Florida plastic surgeon Richard Bosshardt recently wrote on the status of modern breast cancer treatments and the efforts of the medical community to minimize adverse effects through reconstruction and informed prevention.
Dr. Bosshardt writes that social recognition of the breast is an historical phenomenon and many have viewed them as symbolic of “femininity and desirability.” In light of this observation, it is easy to understand how the possibility of breast removal can be almost as frightening as the cancer itself.
Most women know how to focus on prevention and are aware of the statistics – that “about 1 in 8 women will have to face breast cancer in their lifetime.” However, many aren’t informed about the positive developments of recent years. Family ‘genetic markers’ have become excellent risk indicators, narrowing the search for a definite cause. Also, as Bosshardt says, breast implants, bras and high-fat diets have never been shown to have any correlation with increased breast cancer risk.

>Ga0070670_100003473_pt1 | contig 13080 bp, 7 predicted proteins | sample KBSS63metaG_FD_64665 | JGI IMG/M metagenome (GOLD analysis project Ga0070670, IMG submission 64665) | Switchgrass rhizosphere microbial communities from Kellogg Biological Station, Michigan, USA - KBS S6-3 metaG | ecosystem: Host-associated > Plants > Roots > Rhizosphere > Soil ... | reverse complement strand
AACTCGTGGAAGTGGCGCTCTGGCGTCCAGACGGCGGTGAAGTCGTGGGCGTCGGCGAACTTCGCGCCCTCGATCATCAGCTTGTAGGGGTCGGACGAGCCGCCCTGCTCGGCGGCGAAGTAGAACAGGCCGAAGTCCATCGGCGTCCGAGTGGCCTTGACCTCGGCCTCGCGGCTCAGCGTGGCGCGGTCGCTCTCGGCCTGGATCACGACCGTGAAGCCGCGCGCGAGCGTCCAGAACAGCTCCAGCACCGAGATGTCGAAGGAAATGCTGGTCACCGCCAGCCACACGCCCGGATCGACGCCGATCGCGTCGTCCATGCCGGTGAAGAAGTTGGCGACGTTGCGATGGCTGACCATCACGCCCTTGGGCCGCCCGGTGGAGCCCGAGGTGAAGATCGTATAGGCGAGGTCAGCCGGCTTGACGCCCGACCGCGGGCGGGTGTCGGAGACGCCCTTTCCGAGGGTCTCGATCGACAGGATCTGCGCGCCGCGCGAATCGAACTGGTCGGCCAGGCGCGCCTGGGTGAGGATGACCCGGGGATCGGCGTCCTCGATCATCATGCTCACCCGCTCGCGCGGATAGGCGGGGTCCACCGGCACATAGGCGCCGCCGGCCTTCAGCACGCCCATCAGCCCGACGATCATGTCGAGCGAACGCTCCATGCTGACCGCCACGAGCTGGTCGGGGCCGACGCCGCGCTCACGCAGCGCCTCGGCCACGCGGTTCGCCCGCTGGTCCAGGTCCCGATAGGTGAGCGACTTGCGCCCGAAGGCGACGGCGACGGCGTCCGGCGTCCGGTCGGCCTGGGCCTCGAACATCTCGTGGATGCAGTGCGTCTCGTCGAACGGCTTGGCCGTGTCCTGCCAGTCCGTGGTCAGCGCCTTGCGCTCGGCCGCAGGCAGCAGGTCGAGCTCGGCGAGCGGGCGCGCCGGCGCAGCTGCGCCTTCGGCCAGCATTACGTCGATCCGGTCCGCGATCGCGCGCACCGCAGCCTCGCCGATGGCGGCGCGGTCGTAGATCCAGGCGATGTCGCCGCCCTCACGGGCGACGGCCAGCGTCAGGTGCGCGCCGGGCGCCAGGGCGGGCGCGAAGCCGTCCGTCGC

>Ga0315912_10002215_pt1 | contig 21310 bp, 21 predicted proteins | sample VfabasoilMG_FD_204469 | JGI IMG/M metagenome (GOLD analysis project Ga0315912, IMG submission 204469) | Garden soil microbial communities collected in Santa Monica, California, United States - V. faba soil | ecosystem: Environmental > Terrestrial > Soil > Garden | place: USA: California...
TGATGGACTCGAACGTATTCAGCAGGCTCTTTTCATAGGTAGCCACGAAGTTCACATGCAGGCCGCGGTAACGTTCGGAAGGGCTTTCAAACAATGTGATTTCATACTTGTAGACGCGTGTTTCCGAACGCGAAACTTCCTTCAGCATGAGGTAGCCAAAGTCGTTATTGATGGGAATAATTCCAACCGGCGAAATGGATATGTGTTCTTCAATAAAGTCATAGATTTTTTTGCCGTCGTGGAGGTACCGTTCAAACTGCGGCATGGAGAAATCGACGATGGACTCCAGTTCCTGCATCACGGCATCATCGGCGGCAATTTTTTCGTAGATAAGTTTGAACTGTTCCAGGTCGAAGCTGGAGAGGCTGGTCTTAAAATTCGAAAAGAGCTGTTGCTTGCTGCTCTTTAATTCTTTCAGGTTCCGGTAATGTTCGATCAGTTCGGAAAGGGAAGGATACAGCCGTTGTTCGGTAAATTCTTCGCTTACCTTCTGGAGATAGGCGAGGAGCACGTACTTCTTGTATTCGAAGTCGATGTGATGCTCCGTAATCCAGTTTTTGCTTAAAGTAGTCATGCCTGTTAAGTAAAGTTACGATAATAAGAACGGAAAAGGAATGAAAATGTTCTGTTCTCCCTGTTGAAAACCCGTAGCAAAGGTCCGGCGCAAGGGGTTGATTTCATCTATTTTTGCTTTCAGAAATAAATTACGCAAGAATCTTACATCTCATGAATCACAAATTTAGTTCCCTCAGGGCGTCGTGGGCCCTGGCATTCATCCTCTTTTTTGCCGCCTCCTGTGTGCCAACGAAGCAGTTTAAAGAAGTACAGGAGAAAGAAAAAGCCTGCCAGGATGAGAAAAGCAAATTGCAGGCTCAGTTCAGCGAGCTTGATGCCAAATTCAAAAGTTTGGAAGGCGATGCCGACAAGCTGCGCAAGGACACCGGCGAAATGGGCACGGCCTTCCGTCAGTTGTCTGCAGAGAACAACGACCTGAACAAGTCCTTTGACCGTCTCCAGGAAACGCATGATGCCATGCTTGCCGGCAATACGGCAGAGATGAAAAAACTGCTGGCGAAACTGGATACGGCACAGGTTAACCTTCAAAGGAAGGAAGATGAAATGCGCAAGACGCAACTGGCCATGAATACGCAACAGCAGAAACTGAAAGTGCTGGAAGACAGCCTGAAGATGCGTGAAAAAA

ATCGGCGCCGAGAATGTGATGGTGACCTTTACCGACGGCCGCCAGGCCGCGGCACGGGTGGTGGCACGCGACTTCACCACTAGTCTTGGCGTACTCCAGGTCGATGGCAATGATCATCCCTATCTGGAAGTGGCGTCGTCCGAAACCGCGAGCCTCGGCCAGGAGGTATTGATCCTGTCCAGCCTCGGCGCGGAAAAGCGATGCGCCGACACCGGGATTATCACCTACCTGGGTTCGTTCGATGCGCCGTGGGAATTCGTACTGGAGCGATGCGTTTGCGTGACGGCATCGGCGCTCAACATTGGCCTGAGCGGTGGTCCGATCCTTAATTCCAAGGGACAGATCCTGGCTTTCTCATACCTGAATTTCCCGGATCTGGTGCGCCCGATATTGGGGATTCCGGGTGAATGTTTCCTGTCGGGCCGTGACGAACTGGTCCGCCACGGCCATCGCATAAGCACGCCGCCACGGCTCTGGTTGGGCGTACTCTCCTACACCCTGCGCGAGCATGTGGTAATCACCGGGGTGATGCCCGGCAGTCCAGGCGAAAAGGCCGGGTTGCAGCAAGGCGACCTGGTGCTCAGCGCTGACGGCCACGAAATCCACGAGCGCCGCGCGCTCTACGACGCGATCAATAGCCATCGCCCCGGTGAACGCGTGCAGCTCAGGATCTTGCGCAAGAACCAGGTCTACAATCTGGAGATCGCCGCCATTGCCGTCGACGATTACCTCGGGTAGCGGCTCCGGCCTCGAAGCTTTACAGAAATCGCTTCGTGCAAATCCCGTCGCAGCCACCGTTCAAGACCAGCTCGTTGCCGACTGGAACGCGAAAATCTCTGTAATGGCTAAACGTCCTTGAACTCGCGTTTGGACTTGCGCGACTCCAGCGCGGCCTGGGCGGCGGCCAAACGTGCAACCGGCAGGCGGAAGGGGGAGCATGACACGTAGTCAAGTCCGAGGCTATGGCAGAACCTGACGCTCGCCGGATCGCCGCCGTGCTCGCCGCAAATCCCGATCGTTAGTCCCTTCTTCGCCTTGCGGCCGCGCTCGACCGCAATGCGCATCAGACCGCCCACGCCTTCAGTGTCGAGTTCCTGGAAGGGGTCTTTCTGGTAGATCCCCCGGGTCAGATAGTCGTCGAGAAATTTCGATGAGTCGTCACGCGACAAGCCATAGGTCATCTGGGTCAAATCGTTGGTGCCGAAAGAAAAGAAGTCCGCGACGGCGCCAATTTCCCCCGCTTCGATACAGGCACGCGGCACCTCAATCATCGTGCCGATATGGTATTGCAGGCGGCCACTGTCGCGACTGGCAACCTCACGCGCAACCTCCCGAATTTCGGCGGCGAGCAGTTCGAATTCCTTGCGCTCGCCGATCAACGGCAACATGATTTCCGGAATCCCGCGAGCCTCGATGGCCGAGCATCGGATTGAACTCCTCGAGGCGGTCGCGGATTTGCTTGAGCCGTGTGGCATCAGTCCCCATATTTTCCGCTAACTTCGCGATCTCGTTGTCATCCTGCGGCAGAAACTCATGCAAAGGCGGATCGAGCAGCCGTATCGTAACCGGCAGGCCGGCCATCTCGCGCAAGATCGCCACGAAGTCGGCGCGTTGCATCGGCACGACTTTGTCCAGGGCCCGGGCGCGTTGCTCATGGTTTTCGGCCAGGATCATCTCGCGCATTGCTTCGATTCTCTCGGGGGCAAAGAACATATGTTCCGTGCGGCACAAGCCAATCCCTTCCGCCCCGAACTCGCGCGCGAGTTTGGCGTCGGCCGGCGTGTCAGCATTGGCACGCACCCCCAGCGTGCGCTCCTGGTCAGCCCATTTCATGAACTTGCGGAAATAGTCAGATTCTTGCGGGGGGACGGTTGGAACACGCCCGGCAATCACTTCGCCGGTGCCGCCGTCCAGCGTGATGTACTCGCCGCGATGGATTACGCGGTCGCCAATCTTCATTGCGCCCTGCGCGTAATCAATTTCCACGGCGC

More reasons to be optimistic: Doctors have begun practicing “breast conservation” rather than outright removal, chemotherapy is more advanced and reconstruction has become more sophisticated than ever, with patients often looking better as an end result.
Read the original article here at the Orlando Sentinel.